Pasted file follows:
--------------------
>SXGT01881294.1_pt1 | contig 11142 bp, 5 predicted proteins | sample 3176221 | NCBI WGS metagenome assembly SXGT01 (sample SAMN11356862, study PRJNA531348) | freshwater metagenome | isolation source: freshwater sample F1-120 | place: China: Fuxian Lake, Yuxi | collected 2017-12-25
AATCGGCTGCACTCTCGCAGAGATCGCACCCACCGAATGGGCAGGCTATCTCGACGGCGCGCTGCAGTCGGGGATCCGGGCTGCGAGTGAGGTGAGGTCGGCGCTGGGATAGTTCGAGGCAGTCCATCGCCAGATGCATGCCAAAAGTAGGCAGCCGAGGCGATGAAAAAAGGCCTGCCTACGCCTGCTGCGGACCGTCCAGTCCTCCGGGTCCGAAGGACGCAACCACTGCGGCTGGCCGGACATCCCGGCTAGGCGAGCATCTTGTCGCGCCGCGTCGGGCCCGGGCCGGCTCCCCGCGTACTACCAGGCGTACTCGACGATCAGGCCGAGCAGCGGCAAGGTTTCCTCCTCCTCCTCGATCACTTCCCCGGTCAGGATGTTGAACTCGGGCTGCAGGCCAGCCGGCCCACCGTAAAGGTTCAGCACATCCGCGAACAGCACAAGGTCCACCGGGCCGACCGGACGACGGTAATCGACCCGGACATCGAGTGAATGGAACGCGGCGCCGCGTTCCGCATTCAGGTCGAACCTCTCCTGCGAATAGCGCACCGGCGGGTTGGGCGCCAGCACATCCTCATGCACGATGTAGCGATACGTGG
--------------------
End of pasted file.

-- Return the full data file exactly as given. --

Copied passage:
>SXGT01881294.1_pt1 | contig 11142 bp, 5 predicted proteins | sample 3176221 | NCBI WGS metagenome assembly SXGT01 (sample SAMN11356862, study PRJNA531348) | freshwater metagenome | isolation source: freshwater sample F1-120 | place: China: Fuxian Lake, Yuxi | collected 2017-12-25
AATCGGCTGCACTCTCGCAGAGATCGCACCCACCGAATGGGCAGGCTATCTCGACGGCGCGCTGCAGTCGGGGATCCGGGCTGCGAGTGAGGTGAGGTCGGCGCTGGGATAGTTCGAGGCAGTCCATCGCCAGATGCATGCCAAAAGTAGGCAGCCGAGGCGATGAAAAAAGGCCTGCCTACGCCTGCTGCGGACCGTCCAGTCCTCCGGGTCCGAAGGACGCAACCACTGCGGCTGGCCGGACATCCCGGCTAGGCGAGCATCTTGTCGCGCCGCGTCGGGCCCGGGCCGGCTCCCCGCGTACTACCAGGCGTACTCGACGATCAGGCCGAGCAGCGGCAAGGTTTCCTCCTCCTCCTCGATCACTTCCCCGGTCAGGATGTTGAACTCGGGCTGCAGGCCAGCCGGCCCACCGTAAAGGTTCAGCACATCCGCGAACAGCACAAGGTCCACCGGGCCGACCGGACGACGGTAATCGACCCGGACATCGAGTGAATGGAACGCGGCGCCGCGTTCCGCATTCAGGTCGAACCTCTCCTGCGAATAGCGCACCGGCGGGTTGGGCGCCAGCACATCCTCATGCACGATGTAGCGATACGTGG